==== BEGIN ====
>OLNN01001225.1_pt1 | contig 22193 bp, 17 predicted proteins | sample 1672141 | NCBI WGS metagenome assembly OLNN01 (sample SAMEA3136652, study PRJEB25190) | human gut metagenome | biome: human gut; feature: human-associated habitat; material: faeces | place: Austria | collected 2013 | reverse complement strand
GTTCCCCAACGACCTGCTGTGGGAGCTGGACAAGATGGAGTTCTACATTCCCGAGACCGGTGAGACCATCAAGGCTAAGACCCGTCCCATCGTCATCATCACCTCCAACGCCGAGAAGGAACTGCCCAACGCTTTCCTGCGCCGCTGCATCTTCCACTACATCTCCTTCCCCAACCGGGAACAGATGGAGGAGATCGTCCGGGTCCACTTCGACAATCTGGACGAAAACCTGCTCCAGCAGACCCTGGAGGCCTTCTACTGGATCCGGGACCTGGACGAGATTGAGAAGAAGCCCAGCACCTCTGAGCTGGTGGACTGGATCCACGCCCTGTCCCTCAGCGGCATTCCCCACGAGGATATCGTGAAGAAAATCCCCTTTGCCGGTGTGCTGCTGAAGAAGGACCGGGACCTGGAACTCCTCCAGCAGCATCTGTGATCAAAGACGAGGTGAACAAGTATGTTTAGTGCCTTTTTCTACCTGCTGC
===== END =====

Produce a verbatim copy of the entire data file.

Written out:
>OLNN01001225.1_pt1 | contig 22193 bp, 17 predicted proteins | sample 1672141 | NCBI WGS metagenome assembly OLNN01 (sample SAMEA3136652, study PRJEB25190) | human gut metagenome | biome: human gut; feature: human-associated habitat; material: faeces | place: Austria | collected 2013 | reverse complement strand
GTTCCCCAACGACCTGCTGTGGGAGCTGGACAAGATGGAGTTCTACATTCCCGAGACCGGTGAGACCATCAAGGCTAAGACCCGTCCCATCGTCATCATCACCTCCAACGCCGAGAAGGAACTGCCCAACGCTTTCCTGCGCCGCTGCATCTTCCACTACATCTCCTTCCCCAACCGGGAACAGATGGAGGAGATCGTCCGGGTCCACTTCGACAATCTGGACGAAAACCTGCTCCAGCAGACCCTGGAGGCCTTCTACTGGATCCGGGACCTGGACGAGATTGAGAAGAAGCCCAGCACCTCTGAGCTGGTGGACTGGATCCACGCCCTGTCCCTCAGCGGCATTCCCCACGAGGATATCGTGAAGAAAATCCCCTTTGCCGGTGTGCTGCTGAAGAAGGACCGGGACCTGGAACTCCTCCAGCAGCATCTGTGATCAAAGACGAGGTGAACAAGTATGTTTAGTGCCTTTTTCTACCTGCTGC